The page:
We all have a history and things we pass down to our children and them to theirs. I have talked in the past about family stories and their importance. Remember? Keep talking and telling these stories, as they become the base for future generations.

We have the same as a culture and a people regarding our Native American ways — the stories about when we were “one.”

I love learning about multiple tribes and their beliefs, even though they may be a bit different than ours.

Native American legends are plentiful, and here in the Southwest, history does not overlook us. I love the stories that have been handed down generation to generation. They always have a moral or two regarding the Creator, Mother Earth, Father Sky, the four-legged and two-legged earth inhabitants with a sweet flavor of truth.

The oral traditions are heartwarming and allude to good versus bad or evil, referencing how one might choose to walk their path. As taught by our elders, we somehow triumph in the end or have cognitive realization of a lesson well-learned.

This is a story about the Superstition Mountains, the Lost Dutchman and the Native American stories combined. No one can prove or disprove these, although there are incidents that would suggest dark mysteries.

One would be the “Ark of the Superstitions,” a legend of the Pima relating the stories of the great flood and the torment waiting for another to return and drown out the evil of man. The stories say the devil lives on the backside of the mountain. That tale is alive and well today. The mountain is considered sacred ground. Records of centuries’ past document many who went into the mountain and were never heard from again. Some miners found gold but died questionable deaths.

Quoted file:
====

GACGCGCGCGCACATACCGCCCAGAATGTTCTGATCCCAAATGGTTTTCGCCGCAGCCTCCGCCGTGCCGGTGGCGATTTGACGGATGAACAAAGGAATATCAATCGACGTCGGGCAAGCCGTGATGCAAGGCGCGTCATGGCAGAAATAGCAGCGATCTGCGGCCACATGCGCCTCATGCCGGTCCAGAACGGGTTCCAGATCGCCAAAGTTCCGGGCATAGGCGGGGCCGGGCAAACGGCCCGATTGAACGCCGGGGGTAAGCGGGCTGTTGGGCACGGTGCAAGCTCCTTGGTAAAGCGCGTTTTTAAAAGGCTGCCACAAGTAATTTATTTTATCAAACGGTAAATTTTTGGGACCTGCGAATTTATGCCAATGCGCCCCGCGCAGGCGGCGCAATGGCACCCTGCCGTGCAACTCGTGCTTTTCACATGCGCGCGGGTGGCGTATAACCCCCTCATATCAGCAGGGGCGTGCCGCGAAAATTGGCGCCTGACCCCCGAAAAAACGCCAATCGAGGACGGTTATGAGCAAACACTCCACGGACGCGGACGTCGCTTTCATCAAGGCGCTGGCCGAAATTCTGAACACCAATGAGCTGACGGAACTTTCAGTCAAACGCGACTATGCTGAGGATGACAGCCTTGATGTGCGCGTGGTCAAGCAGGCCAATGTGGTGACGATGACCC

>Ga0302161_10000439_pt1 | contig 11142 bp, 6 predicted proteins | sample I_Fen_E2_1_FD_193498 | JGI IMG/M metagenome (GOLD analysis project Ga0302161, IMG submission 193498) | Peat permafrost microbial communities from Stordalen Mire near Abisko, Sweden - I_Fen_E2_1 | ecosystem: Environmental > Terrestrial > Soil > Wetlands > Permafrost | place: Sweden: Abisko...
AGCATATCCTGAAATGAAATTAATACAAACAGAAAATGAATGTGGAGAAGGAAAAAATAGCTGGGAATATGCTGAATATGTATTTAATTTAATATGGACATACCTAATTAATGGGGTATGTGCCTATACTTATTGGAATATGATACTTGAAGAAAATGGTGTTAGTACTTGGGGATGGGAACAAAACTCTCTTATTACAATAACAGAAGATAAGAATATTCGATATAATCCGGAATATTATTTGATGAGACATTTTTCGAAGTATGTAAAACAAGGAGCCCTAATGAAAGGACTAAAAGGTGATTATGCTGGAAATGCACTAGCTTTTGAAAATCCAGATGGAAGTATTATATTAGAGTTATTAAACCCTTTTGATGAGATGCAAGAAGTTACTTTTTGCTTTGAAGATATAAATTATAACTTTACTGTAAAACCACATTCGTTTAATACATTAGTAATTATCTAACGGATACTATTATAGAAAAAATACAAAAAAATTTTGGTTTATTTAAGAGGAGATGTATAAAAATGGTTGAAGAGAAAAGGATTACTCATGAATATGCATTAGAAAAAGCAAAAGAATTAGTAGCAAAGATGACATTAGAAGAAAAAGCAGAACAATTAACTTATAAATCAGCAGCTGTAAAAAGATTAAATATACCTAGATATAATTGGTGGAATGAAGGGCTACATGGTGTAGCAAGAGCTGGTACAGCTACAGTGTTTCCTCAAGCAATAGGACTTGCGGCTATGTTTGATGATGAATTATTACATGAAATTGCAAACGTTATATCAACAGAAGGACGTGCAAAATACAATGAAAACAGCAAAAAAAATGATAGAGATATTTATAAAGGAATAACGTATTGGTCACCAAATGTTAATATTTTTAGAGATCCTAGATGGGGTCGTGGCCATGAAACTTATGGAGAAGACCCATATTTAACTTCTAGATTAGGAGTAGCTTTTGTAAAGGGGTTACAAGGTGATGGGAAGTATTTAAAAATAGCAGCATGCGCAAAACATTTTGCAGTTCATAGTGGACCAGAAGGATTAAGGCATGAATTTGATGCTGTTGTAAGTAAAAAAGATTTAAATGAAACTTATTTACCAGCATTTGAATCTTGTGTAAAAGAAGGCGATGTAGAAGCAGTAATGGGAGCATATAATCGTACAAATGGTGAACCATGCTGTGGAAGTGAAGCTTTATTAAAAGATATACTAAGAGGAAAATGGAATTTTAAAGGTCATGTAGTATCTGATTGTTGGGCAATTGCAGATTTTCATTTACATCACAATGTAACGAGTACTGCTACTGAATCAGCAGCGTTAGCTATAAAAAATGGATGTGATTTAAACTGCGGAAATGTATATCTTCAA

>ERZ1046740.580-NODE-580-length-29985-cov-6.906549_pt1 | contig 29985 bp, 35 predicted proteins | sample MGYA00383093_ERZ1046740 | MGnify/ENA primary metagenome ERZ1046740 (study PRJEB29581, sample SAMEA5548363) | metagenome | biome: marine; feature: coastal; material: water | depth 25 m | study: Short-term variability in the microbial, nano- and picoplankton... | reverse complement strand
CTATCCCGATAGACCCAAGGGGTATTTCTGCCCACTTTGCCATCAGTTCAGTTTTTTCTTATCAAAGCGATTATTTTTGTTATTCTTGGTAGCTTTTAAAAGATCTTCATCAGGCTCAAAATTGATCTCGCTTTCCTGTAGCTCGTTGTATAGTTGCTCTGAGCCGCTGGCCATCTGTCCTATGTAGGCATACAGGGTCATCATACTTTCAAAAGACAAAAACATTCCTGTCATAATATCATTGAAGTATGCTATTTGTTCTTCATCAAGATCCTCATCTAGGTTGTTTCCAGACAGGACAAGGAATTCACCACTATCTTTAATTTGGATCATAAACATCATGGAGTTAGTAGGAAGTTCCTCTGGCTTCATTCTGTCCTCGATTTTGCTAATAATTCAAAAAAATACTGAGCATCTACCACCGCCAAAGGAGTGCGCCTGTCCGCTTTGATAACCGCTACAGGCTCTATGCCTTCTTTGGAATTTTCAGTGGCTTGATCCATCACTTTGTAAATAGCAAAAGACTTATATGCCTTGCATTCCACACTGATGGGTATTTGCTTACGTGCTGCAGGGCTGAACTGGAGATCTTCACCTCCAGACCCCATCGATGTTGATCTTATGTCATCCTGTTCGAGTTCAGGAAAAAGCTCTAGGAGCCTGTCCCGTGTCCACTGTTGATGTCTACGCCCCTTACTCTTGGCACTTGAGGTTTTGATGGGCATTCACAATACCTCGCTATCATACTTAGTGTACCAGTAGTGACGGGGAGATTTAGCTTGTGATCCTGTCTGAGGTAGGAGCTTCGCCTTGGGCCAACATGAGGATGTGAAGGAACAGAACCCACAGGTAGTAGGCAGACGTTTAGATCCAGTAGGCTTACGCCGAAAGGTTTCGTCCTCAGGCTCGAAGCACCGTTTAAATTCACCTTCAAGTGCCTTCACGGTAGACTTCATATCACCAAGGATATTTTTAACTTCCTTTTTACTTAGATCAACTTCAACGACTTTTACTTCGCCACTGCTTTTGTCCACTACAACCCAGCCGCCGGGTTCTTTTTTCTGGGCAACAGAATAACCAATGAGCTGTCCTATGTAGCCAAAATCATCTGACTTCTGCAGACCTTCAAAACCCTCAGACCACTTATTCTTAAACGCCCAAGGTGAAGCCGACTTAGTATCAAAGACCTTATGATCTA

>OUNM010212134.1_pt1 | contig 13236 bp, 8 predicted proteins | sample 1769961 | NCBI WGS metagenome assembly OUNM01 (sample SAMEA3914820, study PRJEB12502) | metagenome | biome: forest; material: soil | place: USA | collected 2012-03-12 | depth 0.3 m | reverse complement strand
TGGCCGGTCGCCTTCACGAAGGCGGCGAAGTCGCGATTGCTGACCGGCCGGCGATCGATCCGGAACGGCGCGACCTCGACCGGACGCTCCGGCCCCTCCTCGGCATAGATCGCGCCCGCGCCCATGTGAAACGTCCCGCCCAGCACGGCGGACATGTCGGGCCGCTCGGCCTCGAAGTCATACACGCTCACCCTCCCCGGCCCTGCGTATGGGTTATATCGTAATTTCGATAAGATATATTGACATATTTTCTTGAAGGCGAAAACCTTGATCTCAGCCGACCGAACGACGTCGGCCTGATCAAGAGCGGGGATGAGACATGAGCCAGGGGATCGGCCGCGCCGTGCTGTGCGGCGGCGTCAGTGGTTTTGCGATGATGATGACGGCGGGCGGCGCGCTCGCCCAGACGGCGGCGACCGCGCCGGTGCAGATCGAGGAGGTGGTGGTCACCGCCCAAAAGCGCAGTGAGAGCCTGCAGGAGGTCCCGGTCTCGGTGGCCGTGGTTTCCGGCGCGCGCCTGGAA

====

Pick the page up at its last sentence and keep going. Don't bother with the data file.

Then there were the Spaniards, who were massacred because they dared to enter the sacred place and remove gold in abundance, thus tormenting the Thunder God.

According to Apache Indian legends, the Thunder God protects the Superstitions. He is most prevalent and announces control through storms and heavy weather during summer months.

The Superstition Mountains inhabitants have included the Hohokam, Apache and Pima. You can look at the Superstitions each day, and it is never the same. Lavender and orange hues add to the complexity. The dark shadows alter daily, as does the weather.

I climbed to the top of the Superstitions some years ago. It was a full day up and down with a guide and all the stories he could share along the way. The decline occurred on my backside, as I recall. There were instructions and expectations of respect as you hiked the magnificent, ever-changing mountain. You were never to remove anything alive. If you pick up a rock to examine it, it must be gently returned to its place. Do not throw the rocks. This is their home. That would be an intrusive act and against all He created. You are a guest. Some say rocks, or Rock People, hold all the information of all time.

The adoration of the Superstations has lived long. They are continually being researched, mined and admired from around the world.

You can take a three-day camping trip on horseback for the experience, should you so choose. I have a good friend who did just that. While in the base of the Superstitions during a camping tour, he talks about a Native American woman who visited in a vision. He said he felt somehow changed by the experience and stayed very close to his story.